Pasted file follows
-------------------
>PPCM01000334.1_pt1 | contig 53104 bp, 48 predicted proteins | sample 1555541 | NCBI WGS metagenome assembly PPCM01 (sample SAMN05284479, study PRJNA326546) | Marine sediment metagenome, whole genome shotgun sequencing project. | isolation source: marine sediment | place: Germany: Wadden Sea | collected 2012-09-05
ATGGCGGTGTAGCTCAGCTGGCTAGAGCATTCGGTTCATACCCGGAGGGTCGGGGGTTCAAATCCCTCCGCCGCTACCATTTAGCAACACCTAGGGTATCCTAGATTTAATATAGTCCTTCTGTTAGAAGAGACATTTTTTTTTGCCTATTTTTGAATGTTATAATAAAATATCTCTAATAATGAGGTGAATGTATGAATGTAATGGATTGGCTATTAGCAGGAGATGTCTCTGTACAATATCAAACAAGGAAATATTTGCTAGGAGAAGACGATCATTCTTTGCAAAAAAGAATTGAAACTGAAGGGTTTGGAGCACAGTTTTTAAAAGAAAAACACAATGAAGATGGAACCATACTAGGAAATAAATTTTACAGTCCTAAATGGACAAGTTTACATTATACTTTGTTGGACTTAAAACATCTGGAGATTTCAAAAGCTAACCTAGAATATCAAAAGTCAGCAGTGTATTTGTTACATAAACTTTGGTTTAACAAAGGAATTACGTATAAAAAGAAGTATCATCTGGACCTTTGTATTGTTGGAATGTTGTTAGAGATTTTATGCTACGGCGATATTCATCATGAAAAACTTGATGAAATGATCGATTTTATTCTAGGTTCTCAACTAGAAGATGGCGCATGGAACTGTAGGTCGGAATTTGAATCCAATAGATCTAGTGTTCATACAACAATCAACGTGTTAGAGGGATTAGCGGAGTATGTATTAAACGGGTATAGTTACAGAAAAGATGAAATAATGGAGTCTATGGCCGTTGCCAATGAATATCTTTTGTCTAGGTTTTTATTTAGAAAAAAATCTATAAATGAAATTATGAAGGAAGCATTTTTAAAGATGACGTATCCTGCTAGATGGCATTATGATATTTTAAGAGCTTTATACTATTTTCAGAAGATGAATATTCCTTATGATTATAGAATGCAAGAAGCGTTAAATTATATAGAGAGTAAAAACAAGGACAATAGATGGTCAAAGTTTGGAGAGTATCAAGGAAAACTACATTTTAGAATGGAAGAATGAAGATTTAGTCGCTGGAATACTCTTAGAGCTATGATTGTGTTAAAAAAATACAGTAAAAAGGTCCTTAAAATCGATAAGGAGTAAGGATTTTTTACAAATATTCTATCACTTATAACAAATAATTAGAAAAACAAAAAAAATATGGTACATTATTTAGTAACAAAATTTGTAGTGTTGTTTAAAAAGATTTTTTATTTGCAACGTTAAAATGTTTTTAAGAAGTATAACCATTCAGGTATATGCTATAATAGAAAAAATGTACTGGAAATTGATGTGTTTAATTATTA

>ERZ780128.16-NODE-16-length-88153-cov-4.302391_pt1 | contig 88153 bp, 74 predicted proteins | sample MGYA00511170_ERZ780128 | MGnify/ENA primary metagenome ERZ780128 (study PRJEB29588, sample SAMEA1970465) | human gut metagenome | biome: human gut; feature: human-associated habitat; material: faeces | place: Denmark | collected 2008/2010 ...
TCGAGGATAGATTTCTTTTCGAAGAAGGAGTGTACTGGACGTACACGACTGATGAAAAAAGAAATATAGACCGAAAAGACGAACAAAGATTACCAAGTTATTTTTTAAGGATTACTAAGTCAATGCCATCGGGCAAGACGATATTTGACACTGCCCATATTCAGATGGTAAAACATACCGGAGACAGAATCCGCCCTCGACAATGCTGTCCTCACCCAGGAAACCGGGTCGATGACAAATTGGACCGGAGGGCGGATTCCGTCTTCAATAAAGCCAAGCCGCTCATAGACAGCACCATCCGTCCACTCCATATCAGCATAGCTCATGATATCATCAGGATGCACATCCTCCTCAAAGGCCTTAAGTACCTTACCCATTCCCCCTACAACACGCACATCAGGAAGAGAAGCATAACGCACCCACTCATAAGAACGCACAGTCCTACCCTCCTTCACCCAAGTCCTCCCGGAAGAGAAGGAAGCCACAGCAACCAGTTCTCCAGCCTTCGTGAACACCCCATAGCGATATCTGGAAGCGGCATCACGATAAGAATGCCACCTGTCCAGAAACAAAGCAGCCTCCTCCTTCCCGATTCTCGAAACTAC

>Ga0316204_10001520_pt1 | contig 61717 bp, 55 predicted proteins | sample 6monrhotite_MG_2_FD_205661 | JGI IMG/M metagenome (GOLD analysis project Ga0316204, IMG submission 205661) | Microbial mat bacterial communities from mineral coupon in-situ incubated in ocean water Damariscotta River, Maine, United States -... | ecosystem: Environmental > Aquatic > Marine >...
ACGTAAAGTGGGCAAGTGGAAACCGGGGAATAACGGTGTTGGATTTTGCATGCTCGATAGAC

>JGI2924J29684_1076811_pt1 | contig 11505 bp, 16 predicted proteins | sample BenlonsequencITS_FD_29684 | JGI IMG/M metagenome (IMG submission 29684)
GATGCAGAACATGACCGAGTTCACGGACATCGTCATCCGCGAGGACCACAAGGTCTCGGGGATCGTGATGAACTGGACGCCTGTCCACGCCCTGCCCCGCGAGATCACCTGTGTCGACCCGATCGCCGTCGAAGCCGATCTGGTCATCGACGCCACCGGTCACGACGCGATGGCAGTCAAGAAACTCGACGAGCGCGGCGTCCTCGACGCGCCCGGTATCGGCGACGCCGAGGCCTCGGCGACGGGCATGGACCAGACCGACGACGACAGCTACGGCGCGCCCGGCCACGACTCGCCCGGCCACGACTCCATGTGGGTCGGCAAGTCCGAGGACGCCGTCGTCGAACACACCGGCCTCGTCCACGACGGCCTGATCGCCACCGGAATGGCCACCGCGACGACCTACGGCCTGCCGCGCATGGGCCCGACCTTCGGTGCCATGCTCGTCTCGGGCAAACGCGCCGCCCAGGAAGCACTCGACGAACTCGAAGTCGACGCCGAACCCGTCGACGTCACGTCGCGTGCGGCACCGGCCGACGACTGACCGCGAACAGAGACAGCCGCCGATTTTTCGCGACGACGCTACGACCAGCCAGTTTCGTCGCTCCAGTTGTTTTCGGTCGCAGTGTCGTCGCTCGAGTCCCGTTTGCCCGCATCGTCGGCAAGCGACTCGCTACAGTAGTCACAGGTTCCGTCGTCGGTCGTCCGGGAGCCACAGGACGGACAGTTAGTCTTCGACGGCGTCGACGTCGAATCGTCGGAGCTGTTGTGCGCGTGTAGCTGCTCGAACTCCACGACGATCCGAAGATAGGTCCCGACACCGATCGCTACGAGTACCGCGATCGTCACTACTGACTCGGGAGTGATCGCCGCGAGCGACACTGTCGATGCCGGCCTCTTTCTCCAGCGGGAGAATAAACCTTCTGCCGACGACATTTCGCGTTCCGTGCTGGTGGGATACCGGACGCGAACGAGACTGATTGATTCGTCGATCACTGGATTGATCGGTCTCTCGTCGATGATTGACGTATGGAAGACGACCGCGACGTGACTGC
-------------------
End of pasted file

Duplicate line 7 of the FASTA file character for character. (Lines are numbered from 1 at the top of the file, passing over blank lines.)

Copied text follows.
>JGI2924J29684_1076811_pt1 | contig 11505 bp, 16 predicted proteins | sample BenlonsequencITS_FD_29684 | JGI IMG/M metagenome (IMG submission 29684)